Sequencing and bioinformatics

Each clone was sequenced in duplicate with the M13 forward and reverse primers using an ABI377 automated sequencer (Applied Biosystems, Boston, MA) and the BigDye terminator ready reaction kit (Perkin-Elmer Applied Biosystems, Foster City, CA). The nucleotide sequences were edited and assembled with the Sequencing Analysis 3.0 and AutoAssembler 3.1.2 programs. The SSH DNA sequences were subsequently localized on the A2012 strain chromosome [24] and annotated [25, 26].

PCR amplification of the sequences identified by SSH clone E4

The sequences of primer E4F (5'-AGC AAA AGC TAA CTG CTC GGG-3') and E4R (5'-TCT ACC CCT TCA GGA TTA GCG-3') were derived from SSH clone E4 sequences found 235 bp apart. The PCR reaction of 25 μl consisted of 10 mM Tris-HCl (pH 9.2), 75 mM KCl, 1.5 mM MgCl2 , 0.2 mM of dNTPs (Boehringer Mannheim Corp., Indianapolis, IN), 1 μM of each of primers E4F and E4R, 0.05 U/μl of AmpliTaq® DNA polymerase (Perkin Elmer Corp., Foster City, CA), and 100 ng of genomic DNA template. Amplification was performed in a GeneAmp PCR System 2400 (Perkin Elmer) and the cycling conditions were: initial denaturation at 94°C for 5 min, followed by 35 cycles of 94°C for 30 sec., 64°C for 30 sec., and 72°C for 30 sec., and finishing with a final extension at 72°C for 7 min. The PCR assays were performed on 14 B. anthracis strains isolated from different geographical locations and harboring any combination of the pXO1, pXO2 plasmids, as well as 35 closely-related Bacillus strains, including 14 Bacillus spp. Ba813+ strains (Table 4). The amplicons were electrophoresed in 2% (w/v) SeaKem GTG agarose (FMC Bioproducts, Rockland, ME) with 40 mM Tris-acetate-1 mM EDTA (pH 8.3) running buffer and visualized by ethidium bromide staining.


  1. 1.

    Ahmed IH, Manning G, Wassenaar TM, Cawthraw S, Newell DG: Identification of genetic differences between two Campylobacter jejuni strains with different colonization potentials. Microbiology. 2002, 148: 1203-12.

  2. 2.

    Akopyants NS, Fradkov A, Diatchenko L: PCR-based subtractive hybridization and differences in gene content among strains of Helicobacter pylori. Proc Natl Acad Sci USA. 1998, 95: 13108-13. 10.1073/pnas.95.22.13108.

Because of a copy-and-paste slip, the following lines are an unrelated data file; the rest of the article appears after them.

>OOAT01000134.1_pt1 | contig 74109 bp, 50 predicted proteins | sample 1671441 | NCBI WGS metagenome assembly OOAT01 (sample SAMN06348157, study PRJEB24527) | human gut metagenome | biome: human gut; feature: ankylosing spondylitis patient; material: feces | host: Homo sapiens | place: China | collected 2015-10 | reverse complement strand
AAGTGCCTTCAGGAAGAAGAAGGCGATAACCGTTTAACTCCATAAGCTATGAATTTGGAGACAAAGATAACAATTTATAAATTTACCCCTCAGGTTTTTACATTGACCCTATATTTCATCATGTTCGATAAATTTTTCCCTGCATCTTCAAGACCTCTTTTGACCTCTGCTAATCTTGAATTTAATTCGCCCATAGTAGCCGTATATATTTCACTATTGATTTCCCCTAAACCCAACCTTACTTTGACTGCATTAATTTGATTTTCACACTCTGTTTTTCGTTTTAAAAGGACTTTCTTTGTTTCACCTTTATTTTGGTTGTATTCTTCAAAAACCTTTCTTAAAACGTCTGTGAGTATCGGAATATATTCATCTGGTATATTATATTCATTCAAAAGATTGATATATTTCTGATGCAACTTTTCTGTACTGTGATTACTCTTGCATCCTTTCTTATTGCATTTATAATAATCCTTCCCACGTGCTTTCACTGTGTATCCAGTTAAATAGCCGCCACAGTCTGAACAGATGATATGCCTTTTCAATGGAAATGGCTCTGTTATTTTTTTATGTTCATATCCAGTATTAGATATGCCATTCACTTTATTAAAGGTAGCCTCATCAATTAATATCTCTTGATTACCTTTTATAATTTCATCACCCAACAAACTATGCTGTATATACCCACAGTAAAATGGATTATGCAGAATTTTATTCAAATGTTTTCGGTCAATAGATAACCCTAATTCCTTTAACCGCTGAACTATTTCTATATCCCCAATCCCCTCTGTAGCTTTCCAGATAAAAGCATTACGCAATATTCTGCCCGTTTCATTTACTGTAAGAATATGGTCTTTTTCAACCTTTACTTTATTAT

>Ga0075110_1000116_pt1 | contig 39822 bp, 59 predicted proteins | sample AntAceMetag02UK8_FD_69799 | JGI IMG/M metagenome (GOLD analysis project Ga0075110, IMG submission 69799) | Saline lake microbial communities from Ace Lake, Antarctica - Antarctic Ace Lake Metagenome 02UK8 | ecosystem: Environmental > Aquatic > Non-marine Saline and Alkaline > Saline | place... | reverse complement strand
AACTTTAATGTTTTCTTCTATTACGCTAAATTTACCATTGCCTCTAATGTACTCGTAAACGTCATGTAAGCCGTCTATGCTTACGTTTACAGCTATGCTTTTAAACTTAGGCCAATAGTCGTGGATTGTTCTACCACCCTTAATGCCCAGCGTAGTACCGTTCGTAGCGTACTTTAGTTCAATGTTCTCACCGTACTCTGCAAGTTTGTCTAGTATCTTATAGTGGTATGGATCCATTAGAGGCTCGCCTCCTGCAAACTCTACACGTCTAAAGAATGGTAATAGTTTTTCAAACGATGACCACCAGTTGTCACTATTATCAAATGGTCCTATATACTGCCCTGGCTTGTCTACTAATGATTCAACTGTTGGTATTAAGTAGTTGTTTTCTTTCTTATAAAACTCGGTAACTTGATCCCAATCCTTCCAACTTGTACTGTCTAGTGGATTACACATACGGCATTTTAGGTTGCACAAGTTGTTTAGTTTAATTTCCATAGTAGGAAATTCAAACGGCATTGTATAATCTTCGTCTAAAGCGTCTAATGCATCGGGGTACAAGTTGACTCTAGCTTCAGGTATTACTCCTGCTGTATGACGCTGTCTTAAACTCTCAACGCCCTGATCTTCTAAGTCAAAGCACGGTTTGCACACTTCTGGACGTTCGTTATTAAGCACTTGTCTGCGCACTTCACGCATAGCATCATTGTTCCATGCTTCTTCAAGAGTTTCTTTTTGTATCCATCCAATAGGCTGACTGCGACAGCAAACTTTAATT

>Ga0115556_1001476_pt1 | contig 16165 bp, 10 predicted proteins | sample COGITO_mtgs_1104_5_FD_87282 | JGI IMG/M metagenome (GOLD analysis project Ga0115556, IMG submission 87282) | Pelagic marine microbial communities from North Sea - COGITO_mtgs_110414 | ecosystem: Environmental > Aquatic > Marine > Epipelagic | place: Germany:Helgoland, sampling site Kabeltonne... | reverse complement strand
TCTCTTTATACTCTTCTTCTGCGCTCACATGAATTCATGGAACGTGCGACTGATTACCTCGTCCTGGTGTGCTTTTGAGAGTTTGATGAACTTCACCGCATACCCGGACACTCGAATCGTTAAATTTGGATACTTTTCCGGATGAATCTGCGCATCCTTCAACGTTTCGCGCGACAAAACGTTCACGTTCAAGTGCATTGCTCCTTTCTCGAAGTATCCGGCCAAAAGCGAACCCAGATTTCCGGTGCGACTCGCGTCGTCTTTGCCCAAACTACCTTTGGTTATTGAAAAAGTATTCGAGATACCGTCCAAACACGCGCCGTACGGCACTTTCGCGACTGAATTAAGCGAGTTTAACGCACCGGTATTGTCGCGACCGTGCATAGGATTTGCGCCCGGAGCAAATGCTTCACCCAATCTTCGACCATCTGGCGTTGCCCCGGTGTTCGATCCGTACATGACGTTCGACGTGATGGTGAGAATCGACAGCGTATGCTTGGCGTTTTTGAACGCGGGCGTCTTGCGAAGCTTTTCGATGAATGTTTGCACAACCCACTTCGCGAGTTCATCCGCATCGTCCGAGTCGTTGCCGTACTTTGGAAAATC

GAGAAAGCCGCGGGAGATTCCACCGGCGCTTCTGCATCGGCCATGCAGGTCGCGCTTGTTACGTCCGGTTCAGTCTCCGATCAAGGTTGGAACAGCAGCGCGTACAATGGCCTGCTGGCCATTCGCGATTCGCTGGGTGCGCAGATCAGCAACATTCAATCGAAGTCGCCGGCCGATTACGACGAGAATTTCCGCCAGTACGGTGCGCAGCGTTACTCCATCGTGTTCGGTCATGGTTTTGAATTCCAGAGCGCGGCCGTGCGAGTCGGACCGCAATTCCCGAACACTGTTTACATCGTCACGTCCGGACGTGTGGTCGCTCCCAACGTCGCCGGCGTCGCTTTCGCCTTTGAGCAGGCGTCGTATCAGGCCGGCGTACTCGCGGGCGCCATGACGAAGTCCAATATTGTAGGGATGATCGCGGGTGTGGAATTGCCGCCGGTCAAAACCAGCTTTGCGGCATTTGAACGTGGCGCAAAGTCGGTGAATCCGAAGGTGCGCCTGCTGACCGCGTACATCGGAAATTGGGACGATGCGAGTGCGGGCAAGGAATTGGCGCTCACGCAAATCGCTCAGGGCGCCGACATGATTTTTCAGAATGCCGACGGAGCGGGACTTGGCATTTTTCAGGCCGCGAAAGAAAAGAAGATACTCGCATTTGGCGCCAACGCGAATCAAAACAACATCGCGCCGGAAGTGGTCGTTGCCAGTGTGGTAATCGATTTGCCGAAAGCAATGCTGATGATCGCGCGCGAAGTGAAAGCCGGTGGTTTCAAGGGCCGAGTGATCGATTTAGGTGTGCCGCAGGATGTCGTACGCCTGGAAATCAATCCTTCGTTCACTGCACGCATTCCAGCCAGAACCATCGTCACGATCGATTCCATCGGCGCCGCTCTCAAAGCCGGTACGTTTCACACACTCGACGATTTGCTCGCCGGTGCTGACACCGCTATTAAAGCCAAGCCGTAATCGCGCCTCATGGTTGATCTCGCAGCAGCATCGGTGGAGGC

3. 3.

    Ash C, Farrow JA, Dorsch M, Stackebrandt E, Collins MD: Comparative analysis of Bacillus anthracis, Bacillus cereus and related species on the basis of reverse transcriptase sequencing of 16S rRNA. Int J Syst Bacteriol. 1991, 41: 343-6.

  4. 4.

    Bogush ML, Velikodvorskaya TV, Lebedev YB: Identification and localization of differences between Escherichia coli and Salmonella typhimurium genomes by suppressive subtractive hybridization. Mol Gen Genet. 1999, 262: 721-9. 10.1007/s004380051134.

  5. 5.

    Bonacorsi SP, Clermont O, Tinsley C: Identification of regions of the Escherichia coli chromosome specific for neonatal meningitis-associated strains. Infect Immun. 2000, 68: 2096-101. 10.1128/IAI.68.4.2096-2101.2000.

  6. 6.

    Brumlik MJ, Szymajda U, Zakowska D: Use of long-range repetitive element polymorphism-PCR to differentiate Bacillus anthracis strains. Appl Environ Microbiol. 2001, 67: 3021-8. 10.1128/AEM.67.7.3021-3028.2001.

  7. 7.

    DeShazer D, Waag DM, Fritz DL, Woods DE: Identification of a Burkholderia mallei polysaccharide gene cluster by subtractive hybridization and demonstration that the encoded capsule is an essential virulence determinant. Microb Pathog. 2001, 30: 253-69. 10.1006/mpat.2000.0430.

  8. 8.

    Dixon TC, Meselson M, Guillemin J, Hanna PC: Anthrax. N Engl J Med. 1999, 341: 815-26. 10.1056/NEJM199909093411107.

  9. 9.

    Drobniewski FA: Bacillus cereus and related species. Clin Microbiol Rev. 1993, 6: 324-38.

  10. 10.

    Ezzell JW, Abshire TG, Little SF, Lidgerding BC, Brown C: Identification of Bacillus anthracis by using monoclonal antibody to cell wall galactose-N-acetylglucosamine polysaccharide. J Clin Microbiol. 1990, 28: 223-31.

  11. 11.

    Fellows P: A survey of worldwide strains of Bacillus anthracis. Proceeding of the International Workshop on Anthrax. Salisbury Med Bull. Edited by: Turnbull PCB. 1996, 87: 31-33. Ref Type: Conference Proceeding

  12. 12.

    Green BD, Battisti L, Koehler TM, Thorne CB, Ivins BE: Demonstration of a capsule plasmid in Bacillus anthracis. Infect Immun. 1985, 49: 291-7.